Fake Support Agents Call Victims to Install Android Banking Malware
The BRATA Android remote access trojan (RAT) has been spotted in Italy, with threat actors calling victims of SMS attacks to steal their online banking credentials.
The variant currently in circulation is new, and according to a report by researchers at Cleafy, it can pass undetected by the vast majority of AV scanners.
Using fake anti-spam apps
The Italian campaign was first spotted in June 2021, delivering multiple Android apps through SMS phishing, otherwise known as smishing.
Most of the malicious apps were called “Sicurezza Dispositivo” (Device Security) and were promoted as anti-spam tools.
That first wave failed in AV detection, having a 50% stealthiness rate in Virus Total. These high detection rates led to a second wave using a new variant with extremely low detection rates in mid-October.
In the second wave, the actors also expanded their targeting scope, raising the targeted financial institutes from one to three.
Manual labor required
The attack begins with an unsolicited SMS text linking a malicious website. This text claims to be a message from the bank urging the recipient to download an anti-spam app.
The link leads to a page from where the victim downloads the BRATA malware themselves or takes them to a phishing page to enter their banking credentials.
During that step, the threat actors call the victim on the phone and pretend to be an employee of the bank, offering help with installing the app.
The app requires multiple permissions to enable the actor to take full control of the compromised device, including the Accessibility services, view and send SMS, make phone calls, and perform screen recording.
The full list of BRATA’s capabilities includes:
- Intercept SMS messages and forward them to a C2 server. This feature is used to get 2FA sent by the bank via SMS during the login phase or to confirm money transactions.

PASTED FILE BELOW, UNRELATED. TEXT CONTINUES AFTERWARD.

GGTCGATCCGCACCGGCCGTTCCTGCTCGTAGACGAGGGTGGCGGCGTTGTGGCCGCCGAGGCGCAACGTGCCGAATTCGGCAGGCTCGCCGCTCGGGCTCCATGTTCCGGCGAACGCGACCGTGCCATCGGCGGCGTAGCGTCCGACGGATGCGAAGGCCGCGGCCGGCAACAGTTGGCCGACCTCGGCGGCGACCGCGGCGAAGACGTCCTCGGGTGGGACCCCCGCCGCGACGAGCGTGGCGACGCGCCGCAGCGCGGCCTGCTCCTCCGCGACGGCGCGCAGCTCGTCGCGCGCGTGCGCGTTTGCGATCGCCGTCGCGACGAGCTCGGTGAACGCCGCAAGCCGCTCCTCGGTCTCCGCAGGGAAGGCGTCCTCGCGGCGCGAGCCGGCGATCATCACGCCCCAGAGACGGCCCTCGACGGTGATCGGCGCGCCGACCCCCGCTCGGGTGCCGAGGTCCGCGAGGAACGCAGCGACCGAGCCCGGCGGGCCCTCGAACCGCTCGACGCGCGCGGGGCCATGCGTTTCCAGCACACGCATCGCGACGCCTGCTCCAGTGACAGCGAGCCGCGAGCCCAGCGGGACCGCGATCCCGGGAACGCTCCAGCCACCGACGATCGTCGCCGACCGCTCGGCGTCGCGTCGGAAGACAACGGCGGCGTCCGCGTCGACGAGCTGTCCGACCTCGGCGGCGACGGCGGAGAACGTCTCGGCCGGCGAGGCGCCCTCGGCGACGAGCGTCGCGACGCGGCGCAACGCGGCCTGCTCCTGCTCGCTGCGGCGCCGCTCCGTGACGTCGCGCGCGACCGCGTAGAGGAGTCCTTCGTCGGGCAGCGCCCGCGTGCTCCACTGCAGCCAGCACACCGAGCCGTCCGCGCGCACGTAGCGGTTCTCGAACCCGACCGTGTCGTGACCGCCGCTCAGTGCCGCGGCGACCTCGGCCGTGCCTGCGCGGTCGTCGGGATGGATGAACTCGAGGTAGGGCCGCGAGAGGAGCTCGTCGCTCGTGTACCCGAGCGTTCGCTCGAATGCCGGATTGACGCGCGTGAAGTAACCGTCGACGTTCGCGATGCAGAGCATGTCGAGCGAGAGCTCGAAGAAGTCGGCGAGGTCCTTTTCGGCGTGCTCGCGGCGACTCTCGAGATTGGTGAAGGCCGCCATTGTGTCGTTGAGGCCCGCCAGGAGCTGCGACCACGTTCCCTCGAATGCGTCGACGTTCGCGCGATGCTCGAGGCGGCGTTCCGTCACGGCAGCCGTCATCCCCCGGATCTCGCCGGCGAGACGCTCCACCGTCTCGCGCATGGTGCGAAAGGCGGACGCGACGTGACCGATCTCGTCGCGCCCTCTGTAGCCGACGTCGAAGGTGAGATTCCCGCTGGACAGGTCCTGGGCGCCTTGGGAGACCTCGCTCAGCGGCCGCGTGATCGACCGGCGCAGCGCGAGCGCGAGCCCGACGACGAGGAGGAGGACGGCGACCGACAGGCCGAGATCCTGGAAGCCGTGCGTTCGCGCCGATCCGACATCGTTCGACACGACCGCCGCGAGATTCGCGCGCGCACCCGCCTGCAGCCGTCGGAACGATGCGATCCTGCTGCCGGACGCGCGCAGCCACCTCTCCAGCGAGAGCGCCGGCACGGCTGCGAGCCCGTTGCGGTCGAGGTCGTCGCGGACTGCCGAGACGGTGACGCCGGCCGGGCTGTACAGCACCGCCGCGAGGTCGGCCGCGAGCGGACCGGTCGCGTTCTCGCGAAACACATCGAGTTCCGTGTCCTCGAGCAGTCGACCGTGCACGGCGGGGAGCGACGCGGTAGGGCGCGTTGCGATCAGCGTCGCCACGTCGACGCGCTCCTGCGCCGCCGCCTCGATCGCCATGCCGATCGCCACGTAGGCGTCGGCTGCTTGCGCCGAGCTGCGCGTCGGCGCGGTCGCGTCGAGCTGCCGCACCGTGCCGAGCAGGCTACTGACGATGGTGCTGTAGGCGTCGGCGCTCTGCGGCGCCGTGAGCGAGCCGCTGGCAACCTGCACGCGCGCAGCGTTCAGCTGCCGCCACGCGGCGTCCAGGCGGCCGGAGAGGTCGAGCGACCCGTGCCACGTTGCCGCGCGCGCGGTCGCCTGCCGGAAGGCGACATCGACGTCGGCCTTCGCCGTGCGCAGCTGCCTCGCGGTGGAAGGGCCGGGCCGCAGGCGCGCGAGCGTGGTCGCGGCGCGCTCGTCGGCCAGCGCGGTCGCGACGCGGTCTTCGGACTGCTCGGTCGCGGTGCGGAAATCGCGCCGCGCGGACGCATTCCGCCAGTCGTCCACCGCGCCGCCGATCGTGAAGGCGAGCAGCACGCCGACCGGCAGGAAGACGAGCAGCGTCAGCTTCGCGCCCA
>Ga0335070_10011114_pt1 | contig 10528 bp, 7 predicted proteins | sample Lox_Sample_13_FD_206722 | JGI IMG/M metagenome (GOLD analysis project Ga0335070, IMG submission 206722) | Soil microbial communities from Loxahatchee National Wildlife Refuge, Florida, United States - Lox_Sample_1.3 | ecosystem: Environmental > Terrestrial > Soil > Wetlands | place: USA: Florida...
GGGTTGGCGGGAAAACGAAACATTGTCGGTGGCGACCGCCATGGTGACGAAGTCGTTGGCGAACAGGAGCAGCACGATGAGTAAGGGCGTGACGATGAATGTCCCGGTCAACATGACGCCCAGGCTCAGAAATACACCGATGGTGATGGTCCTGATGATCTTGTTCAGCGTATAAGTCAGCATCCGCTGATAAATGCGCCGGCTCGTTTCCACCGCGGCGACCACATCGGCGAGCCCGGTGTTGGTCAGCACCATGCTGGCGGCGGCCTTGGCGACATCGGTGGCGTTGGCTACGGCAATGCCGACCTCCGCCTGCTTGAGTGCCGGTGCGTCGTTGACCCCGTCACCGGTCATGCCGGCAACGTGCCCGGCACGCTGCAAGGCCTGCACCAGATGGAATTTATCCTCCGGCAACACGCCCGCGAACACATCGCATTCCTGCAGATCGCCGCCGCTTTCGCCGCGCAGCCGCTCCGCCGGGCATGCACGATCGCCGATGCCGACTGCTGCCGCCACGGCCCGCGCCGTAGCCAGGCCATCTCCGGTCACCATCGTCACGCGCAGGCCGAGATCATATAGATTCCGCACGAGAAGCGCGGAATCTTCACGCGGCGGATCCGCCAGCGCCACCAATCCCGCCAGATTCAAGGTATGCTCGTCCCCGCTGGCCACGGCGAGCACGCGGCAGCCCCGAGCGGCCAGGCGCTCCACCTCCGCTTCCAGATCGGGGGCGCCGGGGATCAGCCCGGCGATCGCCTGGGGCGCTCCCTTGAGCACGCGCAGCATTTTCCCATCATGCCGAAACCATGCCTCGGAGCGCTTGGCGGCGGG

- Screen recording and casting capabilities that allow the malware to capture any sensitive information displayed on the screen. This includes audio, passwords, payment information, photo, and messages. Through the Accessibility Service, the malware clicks the “start now” button (of the popup) automatically, so the victim is not able to deny the recording/casting of the owned device.
- Remove itself from the compromised device to reduce detection.
- Uninstall specific applications (e.g., antivirus).
- Hide its own icon app to be less traceable by not advanced users.
- Disable Google Play Protect to avoid being flagged by Google as suspicious app.
- Modify the device settings to get more privileges.
- Unlock the device if it is locked with a secret pin or pattern.
- Display the phishing page.
- Abuse the accessibility service to read everything that is shown on the screen of the infected device or to simulate clicks (taps) on the screen. This information is then sent to the C2 server of the attackers.
The actors abuse these permissions to access the victim’s bank account, retrieve the 2FA code, and eventually perform fraudulent transactions.
The mule accounts used as intermediary points in this campaign are based in Italy, Lithuania, and the Netherlands.
As this is a mobile campaign, desktop users are excluded from infections to narrow the targeting scope to prospective victims.
If you try to open the link contained in the SMS on a PC or laptop, the website won’t be viewable. That’s a simple checking method to confirm the validity of incoming messages.
Secondly, no bank ever suggests installing any app other than the official e-banking app, which is found on the Play Store/App Store and linked to from the bank’s official website.
Finally, whenever you install an app, pay attention to the type of permission requested and consider its relevance to the app’s functionality. Do not install the app if an app is requesting too many permissions unrelated to its functionality.